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Interaction between like-charged surfaces in water: does mean-field (Poisson Boltzmann) always apply for monovalent counterions?

Abstract : Charged interfaces in water are widespread in industry and biology. The interactions of two like-charged interfaces, colloid/water/colloid[1, 2] or cell(vesicle)/water/cell(vesicle)[3] for example, received continuous attention since the start of the 20th. century[4]. It was early realized that several type of "interactions" are at work besides electrostatics, like van der Waals interactions, in the celebrated DLVO theory[4], or short range hydration forces (defined from neutral interfaces). In practice, for want of better options, those interactions are usually added up. The standard treatment of the electrostatic part uses the continuous Poisson-Boltzmann (P-B) theory, which is a mean-field theory. There are many, potentially important, corrections to the standard P-B treatment: non-electrostatic counterion-surface interactions, discreteness of the surface charge (both noted early[5]), non-uniform dielec-tric constant, correlations between counterions. * The paper by Schlaich et al. combines chemically realistic Molecular Dynamics (MD) simulations and analytical theory (with the additional input of Monte Carlo (MC) for pure electrostatics) to address all these points and essentially solve the problem (for polar surfaces). It offers much more than suggested by the, unavoidably reductive, title. This comment presents some of Schlaich et al.'s results in relation to a posterior experimental paper on deposited bilayers[6] and a much older one on biliquid foams[7]. In continuous theories, the strength of electrostatics for a given solvent characterized by the Bjerrum length l B = e 2 /(4π 0 k B T) decreases with increasing dielectric constant , 0 being the permittivity of vacuum. Electrostatics of an isolated pair of elementary charges separated by more than l B is overcome by thermal noise. The P-B theory adds a second length * Reading, for exemple, the book by Verwey and Overbeek[4], it is clear that the community knew about the weaknesses of the Poisson-Boltzmann treatment for electrostatics, already by that time. But the success of DLVO steadily reported since, at least for monovalent counterions, is striking. At this point it is fair to say that in most experimental setups the conditions of the experiments are not easy to control and the parameters not always known with precision, or even fitted.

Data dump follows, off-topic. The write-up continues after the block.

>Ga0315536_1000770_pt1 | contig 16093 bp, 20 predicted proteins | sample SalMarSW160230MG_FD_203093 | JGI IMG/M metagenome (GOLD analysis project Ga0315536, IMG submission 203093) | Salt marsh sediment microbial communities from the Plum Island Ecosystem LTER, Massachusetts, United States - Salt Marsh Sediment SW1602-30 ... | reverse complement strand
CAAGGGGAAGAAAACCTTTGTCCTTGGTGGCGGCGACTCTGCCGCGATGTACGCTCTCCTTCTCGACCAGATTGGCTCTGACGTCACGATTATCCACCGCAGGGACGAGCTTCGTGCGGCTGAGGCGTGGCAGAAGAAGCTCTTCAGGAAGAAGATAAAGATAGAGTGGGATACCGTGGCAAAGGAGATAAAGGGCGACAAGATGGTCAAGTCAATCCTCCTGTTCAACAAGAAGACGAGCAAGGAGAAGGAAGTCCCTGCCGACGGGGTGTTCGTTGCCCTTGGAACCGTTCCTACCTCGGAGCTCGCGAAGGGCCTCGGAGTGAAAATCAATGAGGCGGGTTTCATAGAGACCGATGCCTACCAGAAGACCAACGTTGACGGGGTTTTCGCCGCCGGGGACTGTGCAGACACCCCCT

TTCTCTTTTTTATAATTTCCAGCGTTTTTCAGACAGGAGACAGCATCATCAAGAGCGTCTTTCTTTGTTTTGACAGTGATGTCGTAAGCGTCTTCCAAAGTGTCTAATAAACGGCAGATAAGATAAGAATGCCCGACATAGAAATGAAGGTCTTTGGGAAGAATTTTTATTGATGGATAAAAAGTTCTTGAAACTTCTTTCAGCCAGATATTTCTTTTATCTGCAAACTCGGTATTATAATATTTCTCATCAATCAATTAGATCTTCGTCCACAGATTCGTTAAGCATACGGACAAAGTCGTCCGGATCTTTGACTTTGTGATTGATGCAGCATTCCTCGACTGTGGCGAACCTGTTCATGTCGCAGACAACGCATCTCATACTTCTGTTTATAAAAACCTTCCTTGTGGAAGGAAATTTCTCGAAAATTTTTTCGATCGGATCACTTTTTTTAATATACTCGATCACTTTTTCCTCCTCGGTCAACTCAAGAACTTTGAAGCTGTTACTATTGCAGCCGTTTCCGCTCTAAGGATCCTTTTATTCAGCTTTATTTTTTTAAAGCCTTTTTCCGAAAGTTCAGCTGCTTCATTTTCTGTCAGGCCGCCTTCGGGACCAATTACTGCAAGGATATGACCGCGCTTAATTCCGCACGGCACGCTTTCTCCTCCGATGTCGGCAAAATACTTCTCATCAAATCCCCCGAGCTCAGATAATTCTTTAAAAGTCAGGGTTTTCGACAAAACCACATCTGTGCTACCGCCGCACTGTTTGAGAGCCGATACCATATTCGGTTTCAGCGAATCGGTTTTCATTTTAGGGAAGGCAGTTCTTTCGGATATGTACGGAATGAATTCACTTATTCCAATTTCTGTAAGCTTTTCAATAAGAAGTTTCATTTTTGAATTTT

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Albert Johner. Interaction between like-charged surfaces in water: does mean-field (Poisson Boltzmann) always apply for monovalent counterions?. Journal Club for Condensed Matter Physics, 2020, 35, pp.551 - 560. ⟨10.36471/JCCM_September_2020_01⟩. ⟨hal-03008698⟩

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